“Early Case Assessment” (ECA)
According to various sources, more than 90% of all legal cases are being settled before going to lengthy trial. While this is potentially a good news scenario, it doesn’t necessarily mitigate the amount of work that goes into preparing a defense, whether to settle or for trial. Either way you must put yourself into a legally defensible position and that requires data analysis. Much of the organizations costs are incurred during this process and so today, we address the issue of reducing your risk with specific software: Sherpa’s “Early Case Assessment” (ECA) software.
Litigation requires an assessment of risk. eDiscovery and Early Case Assessment can help with this process. Early Case Assessment or ECA was born of the lengthy process whereby trail lawyers would collect, survey, analyze and synthesize data from multiple sources to determine key points. Asking questions like whether a case has merit and how much will it cost the company would help place it into position to fight or settle the particular claim. ECA software essentially borrows on these procedures – creating a data management process that allows in-house council and the management team to assemble and analyze data before either outside council is sought, or a trial takes place. Why is this important? Because it will save the organization money!
Early Case Assessment software organizes and sorts eDiscovery data into a variety of visual reports within any number of categories such as: by date, by attachment type, by who the sender is and many other categories. Visual reports are easier to review and paint a true picture for outside council (when the time comes) to help in determining whether a case can be settled without trial. It’s a win-win situation because your data has already been organized should you need to face trial but such early preparedness might help you to avoid trial in the first place. Either way, your ability to settle a claim prior to, or to defend during with far less potential cost, is assisted through the direct application of a software tool like ECA. Check out Sherpa Software’s Early Case Assessment platform for yourself and see how it can help you reduce the risk and identify any potential trouble too!
Machines that can think?
Since the onset of computer technology, arguably as early as the 1950’s when Arthur Samuel developed a checkers playing program for IBM, there has been significant debate about the benefits, logistics and indeed even the morality of creating computers that can think for themselves. “Machine learning,” according to Samuel, “is a field of study that gives computers the ability to learn without being explicitly programmed.” (1) Today, we understand machine learning to take place as either supervised (structure applied to the data in the form of learning algorithms) or unsupervised (no predefined attribute structure.) These definitions are central to our current discussion on the issue of machine learning and information governance (IG).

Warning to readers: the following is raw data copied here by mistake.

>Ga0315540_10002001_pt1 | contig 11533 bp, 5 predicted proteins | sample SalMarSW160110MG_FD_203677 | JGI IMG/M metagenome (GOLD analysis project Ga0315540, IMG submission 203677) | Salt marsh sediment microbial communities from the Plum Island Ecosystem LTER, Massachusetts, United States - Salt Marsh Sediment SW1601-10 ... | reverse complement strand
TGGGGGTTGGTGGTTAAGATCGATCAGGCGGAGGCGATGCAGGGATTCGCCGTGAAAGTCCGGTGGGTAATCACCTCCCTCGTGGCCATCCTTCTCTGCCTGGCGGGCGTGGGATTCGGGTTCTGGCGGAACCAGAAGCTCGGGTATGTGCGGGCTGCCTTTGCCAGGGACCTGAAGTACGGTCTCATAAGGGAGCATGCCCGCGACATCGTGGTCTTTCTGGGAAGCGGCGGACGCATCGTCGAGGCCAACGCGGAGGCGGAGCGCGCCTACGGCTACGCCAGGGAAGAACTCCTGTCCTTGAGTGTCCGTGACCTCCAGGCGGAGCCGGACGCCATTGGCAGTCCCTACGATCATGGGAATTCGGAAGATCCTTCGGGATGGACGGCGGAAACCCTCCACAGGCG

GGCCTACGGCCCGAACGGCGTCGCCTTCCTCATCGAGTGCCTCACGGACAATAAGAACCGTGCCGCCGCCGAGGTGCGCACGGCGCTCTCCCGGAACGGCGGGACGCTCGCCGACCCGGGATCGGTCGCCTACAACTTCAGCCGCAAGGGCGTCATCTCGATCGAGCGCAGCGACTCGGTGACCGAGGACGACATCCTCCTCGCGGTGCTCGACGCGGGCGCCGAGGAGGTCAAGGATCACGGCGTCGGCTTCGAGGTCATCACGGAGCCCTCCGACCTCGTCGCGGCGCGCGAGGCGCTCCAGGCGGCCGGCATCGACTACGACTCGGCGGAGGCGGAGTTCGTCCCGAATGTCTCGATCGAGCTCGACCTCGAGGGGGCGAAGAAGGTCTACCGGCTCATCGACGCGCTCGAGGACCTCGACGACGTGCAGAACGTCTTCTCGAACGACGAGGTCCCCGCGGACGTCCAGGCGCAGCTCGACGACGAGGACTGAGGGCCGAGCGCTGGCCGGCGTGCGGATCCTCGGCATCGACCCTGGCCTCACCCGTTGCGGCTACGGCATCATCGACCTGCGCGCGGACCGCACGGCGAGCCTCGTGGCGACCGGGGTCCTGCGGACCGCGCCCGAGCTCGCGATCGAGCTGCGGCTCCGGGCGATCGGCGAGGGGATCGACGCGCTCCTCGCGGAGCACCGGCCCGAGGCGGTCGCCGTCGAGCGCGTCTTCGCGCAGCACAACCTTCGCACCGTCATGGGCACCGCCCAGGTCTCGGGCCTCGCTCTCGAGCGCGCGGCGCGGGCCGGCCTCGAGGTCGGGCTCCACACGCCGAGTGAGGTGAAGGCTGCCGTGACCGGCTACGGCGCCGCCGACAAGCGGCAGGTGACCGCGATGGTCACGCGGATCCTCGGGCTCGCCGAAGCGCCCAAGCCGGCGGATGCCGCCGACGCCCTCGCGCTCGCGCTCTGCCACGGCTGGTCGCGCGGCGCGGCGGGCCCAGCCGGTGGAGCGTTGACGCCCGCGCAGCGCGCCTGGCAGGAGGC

The CAAT “machine learning” engine, integrated with Altitude IG, will create opportunities for a software platform that can automatically group and classify an organizations electronically stored information (ESI) and at a previously unheard of rate of accuracy. Created by the Content Analyst Company the key differentiator with this technology is that it does not need to rely on a manually created list of keywords, terms or phrases but rather, can learn, infer and apply knowledge as it goes along. For example: applying the IG process to determining defensible deletion of emails might typically involve the creation of a long list of associated search words like “unsubscribe” in order to ferret out the documentation. With machine learning, as applied to the Altitude IG platform, the software will take the example of the word “unsubscribe” but then apply a “find more like this” approach, determining for itself whether similar words like “opt out” and “manage your subscriptions” should also fall within the scope of the defensible deletion IG process. Machine learning understands that each of these phrases may be applicable to your search and instead of having to create a complex series of rules to filter and sort, CAAT learns to semantically sort content into specific categories. As more and more documents are added, it learns new ways to filter them thus eliminating the need for an IT professional to constantly maintain complex filtering rules.
What this means for an organization in terms of bottom line is pretty simple. For the investment into the CAAT/Sherpa Software, the return is quicker sorting of documentation, less employee time commitment to the task of IG (without losing any efficiencies) and smoother integration of various software tools – saving both time and money in the long run. That just makes sense, whether man or machine thought of it!
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“Early Case Assessment” (ECA)